News in brief

Brief takes on the week's news

Microsoft patch plugs Windows security hole

Microsoft was set to release a patch to fix a "critical" security flaw affecting the Windows operating system today (13 September). The company refused to give details of the flaw ahead of its monthly security bulletin, nor did it give any indication that other bugs discovered in its software by eEye Digital Security would be tackled. Earlier this month the security firm warned of flaws in the default installation processes for Internet Explorer and the Outlook and Outlook Express e-mail clients affecting systems running Windows XP, XP SP1 and Windows 2000.

Google appoints internet pioneer Vinton Cerf

Google has appointed Vinton Cerf, a "founding father" of the internet, as its chief internet evangelist. Cerf, who co-designed the TCP/IP protocols used to develop the internet's underlying architecture, will now help Google build network infrastructure, architectures, systems and standards.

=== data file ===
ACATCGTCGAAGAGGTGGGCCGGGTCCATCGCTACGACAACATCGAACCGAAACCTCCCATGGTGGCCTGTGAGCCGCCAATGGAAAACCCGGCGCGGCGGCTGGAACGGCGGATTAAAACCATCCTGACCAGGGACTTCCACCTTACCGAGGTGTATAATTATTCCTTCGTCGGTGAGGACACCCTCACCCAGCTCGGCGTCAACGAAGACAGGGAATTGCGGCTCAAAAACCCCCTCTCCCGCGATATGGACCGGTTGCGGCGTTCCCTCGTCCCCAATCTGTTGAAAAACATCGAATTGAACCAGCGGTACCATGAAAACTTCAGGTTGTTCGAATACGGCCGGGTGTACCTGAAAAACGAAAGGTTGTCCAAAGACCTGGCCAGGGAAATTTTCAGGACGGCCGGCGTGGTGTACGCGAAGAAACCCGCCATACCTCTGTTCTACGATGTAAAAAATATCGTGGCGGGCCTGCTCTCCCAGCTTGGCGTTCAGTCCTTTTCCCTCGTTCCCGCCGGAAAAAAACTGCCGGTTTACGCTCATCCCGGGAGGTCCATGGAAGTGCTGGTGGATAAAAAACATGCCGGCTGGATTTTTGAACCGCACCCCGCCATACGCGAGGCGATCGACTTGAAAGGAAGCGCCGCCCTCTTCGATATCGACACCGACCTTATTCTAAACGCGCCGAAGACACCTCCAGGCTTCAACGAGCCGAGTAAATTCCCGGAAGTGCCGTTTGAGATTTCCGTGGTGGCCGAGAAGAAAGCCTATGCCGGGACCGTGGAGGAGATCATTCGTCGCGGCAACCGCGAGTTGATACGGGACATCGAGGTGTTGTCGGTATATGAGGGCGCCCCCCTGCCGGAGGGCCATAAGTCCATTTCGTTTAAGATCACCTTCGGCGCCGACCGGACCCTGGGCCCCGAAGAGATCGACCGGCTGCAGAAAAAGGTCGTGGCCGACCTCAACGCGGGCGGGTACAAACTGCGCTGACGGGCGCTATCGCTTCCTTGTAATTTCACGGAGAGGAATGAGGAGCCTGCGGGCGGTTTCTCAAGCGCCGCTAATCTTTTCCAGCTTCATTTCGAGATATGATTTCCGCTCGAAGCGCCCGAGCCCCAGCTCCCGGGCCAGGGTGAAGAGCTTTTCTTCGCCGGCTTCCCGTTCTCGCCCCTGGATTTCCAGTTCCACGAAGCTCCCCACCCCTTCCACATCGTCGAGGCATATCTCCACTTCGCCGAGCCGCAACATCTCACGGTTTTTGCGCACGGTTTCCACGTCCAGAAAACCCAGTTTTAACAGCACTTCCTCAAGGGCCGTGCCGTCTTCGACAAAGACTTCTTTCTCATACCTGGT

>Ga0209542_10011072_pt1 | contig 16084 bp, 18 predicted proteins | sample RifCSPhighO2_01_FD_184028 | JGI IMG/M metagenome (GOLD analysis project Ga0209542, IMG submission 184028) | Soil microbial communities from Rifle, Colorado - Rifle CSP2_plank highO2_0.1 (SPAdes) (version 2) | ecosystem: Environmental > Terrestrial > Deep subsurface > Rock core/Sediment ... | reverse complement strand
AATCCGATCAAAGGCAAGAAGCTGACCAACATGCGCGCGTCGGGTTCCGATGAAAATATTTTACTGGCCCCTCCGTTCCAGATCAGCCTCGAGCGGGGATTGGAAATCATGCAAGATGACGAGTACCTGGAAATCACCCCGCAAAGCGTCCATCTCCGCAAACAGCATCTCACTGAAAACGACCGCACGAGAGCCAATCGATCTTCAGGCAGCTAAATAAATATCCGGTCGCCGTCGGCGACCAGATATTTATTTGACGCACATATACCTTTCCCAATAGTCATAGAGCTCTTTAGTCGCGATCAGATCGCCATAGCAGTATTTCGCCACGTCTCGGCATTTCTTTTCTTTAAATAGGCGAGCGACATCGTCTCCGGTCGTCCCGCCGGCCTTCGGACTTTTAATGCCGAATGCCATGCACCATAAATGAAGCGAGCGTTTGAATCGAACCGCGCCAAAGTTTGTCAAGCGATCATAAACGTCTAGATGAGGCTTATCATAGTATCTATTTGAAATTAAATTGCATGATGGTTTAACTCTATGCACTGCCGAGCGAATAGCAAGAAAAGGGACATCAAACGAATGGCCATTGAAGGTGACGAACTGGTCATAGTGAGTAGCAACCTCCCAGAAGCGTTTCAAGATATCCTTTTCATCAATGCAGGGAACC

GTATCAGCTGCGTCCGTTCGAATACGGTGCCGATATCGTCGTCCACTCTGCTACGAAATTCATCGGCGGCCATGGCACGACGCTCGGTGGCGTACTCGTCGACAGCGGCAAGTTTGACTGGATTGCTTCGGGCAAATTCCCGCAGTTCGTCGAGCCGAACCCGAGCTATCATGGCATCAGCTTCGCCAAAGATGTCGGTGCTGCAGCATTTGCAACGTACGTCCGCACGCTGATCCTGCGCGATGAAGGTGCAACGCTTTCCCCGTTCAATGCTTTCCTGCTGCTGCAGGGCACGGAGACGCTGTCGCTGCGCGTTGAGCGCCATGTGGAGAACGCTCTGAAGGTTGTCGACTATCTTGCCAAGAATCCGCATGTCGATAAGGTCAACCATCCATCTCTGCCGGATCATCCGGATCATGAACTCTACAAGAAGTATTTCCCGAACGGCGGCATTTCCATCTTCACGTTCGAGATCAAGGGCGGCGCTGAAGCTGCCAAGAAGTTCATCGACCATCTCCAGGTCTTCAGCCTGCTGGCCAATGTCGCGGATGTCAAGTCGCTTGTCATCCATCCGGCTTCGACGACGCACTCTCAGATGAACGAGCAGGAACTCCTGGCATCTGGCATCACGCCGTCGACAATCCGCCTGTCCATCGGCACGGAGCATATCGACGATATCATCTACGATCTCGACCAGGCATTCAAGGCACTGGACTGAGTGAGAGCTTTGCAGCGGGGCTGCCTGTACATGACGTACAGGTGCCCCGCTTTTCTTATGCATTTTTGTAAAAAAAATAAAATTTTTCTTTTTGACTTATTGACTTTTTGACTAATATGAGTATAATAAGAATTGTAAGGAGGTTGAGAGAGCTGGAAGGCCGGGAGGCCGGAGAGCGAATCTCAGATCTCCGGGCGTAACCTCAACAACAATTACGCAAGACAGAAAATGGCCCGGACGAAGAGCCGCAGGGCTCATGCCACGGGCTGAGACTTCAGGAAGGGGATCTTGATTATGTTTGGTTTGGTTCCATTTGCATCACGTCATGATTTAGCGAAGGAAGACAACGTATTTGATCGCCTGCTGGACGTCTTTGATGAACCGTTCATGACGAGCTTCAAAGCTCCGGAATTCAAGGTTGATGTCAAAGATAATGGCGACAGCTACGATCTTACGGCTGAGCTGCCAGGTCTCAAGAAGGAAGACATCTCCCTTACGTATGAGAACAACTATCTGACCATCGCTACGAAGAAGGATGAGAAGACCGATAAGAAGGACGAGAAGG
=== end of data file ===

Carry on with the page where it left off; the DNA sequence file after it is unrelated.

CA releases 14 patents to open source users

Computer Associates has opened up 14 patents to allow the software they cover to be used for free by the open source development community. It has also signed a technology cross-licensing deal with IBM to make it easier for users to integrate the two firms' products. The patents cover application development, data analytics and systems management. IBM made 500 of its patents open source at the beginning of the year, and Nokia has since also handed over a number of its patents.

SCO's Linux lawsuits plunge it into the red

SCO's continued legal action against distributors of Linux has plunged it into the red for the third quarter to 31 July. Alongside falling sales - £5.1m from £6.1m for the same quarter last year - the software provider was saddled with a £1.6m legal bill for the quarter, which pushed it to a £1.3m loss.

Defra to manage farm subsidies online

The Department for Environment, Food and Rural Affairs is introducing an online system to manage the administration of subsidies paid to farmers. The system, called the Whole Farm Approach, will replace many of the manual processes between farmers and the government department.

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